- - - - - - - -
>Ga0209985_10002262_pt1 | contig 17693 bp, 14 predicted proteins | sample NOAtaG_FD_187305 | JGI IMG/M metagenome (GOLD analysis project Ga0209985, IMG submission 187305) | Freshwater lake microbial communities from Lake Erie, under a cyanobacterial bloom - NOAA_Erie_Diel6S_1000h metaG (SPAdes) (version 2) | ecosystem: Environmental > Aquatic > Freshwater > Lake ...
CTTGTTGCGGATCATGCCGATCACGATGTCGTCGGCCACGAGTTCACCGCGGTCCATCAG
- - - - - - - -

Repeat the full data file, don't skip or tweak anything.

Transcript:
>Ga0209985_10002262_pt1 | contig 17693 bp, 14 predicted proteins | sample NOAtaG_FD_187305 | JGI IMG/M metagenome (GOLD analysis project Ga0209985, IMG submission 187305) | Freshwater lake microbial communities from Lake Erie, under a cyanobacterial bloom - NOAA_Erie_Diel6S_1000h metaG (SPAdes) (version 2) | ecosystem: Environmental > Aquatic > Freshwater > Lake ...
CTTGTTGCGGATCATGCCGATCACGATGTCGTCGGCCACGAGTTCACCGCGGTCCATCAG